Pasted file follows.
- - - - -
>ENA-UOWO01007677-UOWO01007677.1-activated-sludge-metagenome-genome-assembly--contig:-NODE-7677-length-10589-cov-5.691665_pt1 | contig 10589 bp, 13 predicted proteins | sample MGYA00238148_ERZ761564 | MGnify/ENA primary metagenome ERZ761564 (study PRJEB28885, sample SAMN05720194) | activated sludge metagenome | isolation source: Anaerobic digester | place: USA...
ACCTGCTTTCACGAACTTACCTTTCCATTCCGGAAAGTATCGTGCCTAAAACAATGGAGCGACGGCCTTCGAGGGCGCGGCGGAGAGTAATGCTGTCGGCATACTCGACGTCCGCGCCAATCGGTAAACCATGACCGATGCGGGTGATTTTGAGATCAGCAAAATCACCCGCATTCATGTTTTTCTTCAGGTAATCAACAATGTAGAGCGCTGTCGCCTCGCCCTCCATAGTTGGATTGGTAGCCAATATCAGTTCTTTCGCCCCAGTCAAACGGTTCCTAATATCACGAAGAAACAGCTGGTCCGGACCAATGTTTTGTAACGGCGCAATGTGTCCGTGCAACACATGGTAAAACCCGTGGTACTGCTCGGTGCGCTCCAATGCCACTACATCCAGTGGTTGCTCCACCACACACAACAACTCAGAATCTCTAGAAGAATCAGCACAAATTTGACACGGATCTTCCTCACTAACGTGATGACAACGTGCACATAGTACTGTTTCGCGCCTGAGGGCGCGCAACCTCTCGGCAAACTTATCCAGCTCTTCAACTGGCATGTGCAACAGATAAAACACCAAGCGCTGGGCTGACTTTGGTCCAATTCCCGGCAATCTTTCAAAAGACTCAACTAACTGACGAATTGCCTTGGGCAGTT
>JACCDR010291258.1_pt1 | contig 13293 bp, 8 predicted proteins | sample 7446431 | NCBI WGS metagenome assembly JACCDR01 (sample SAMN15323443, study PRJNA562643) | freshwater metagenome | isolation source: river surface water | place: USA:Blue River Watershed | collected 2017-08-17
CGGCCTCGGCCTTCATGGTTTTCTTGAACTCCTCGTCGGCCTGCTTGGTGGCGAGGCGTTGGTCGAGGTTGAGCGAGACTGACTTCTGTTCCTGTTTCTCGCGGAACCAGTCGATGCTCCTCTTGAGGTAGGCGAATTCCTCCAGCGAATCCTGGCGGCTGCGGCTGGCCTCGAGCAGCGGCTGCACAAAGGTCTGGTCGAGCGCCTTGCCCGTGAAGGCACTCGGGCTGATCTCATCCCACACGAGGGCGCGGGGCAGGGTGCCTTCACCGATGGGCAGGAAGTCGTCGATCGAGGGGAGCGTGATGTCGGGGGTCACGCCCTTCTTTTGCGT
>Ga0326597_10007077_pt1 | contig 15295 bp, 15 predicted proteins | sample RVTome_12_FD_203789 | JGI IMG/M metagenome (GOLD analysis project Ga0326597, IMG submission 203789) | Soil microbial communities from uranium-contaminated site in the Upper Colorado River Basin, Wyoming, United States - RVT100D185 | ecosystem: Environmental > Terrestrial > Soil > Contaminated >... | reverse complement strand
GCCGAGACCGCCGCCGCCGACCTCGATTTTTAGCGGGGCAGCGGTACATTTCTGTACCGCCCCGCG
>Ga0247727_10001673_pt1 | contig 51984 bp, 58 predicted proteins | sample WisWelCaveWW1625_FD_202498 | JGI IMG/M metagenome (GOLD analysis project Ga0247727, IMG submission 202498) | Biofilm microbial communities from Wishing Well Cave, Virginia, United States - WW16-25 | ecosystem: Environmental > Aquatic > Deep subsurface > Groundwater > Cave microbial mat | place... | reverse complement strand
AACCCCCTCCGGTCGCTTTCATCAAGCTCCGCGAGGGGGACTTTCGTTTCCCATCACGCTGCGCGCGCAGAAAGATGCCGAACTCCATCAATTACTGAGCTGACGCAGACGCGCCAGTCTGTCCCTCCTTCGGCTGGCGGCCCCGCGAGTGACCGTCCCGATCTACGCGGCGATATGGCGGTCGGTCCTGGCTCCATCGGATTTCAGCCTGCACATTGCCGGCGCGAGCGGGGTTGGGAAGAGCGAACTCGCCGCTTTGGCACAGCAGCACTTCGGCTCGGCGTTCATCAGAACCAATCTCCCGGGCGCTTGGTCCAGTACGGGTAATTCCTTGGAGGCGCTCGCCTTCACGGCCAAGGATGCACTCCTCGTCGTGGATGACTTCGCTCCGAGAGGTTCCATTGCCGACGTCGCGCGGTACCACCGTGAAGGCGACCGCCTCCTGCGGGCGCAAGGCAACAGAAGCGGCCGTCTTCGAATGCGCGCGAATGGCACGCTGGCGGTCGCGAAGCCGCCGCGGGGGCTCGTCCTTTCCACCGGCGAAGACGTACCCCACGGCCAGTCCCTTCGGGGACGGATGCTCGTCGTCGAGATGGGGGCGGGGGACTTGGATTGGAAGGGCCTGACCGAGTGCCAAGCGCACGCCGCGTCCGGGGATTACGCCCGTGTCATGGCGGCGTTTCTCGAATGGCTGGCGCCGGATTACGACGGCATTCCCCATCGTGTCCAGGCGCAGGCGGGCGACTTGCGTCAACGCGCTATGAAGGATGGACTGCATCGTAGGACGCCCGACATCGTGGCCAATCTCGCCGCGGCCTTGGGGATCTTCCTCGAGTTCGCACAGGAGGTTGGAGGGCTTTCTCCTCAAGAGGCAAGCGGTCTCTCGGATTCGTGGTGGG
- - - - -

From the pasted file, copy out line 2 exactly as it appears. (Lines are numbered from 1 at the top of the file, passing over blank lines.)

ACCTGCTTTCACGAACTTACCTTTCCATTCCGGAAAGTATCGTGCCTAAAACAATGGAGCGACGGCCTTCGAGGGCGCGGCGGAGAGTAATGCTGTCGGCATACTCGACGTCCGCGCCAATCGGTAAACCATGACCGATGCGGGTGATTTTGAGATCAGCAAAATCACCCGCATTCATGTTTTTCTTCAGGTAATCAACAATGTAGAGCGCTGTCGCCTCGCCCTCCATAGTTGGATTGGTAGCCAATATCAGTTCTTTCGCCCCAGTCAAACGGTTCCTAATATCACGAAGAAACAGCTGGTCCGGACCAATGTTTTGTAACGGCGCAATGTGTCCGTGCAACACATGGTAAAACCCGTGGTACTGCTCGGTGCGCTCCAATGCCACTACATCCAGTGGTTGCTCCACCACACACAACAACTCAGAATCTCTAGAAGAATCAGCACAAATTTGACACGGATCTTCCTCACTAACGTGATGACAACGTGCACATAGTACTGTTTCGCGCCTGAGGGCGCGCAACCTCTCGGCAAACTTATCCAGCTCTTCAACTGGCATGTGCAACAGATAAAACACCAAGCGCTGGGCTGACTTTGGTCCAATTCCCGGCAATCTTTCAAAAGACTCAACTAACTGACGAATTGCCTTGGGCAGTT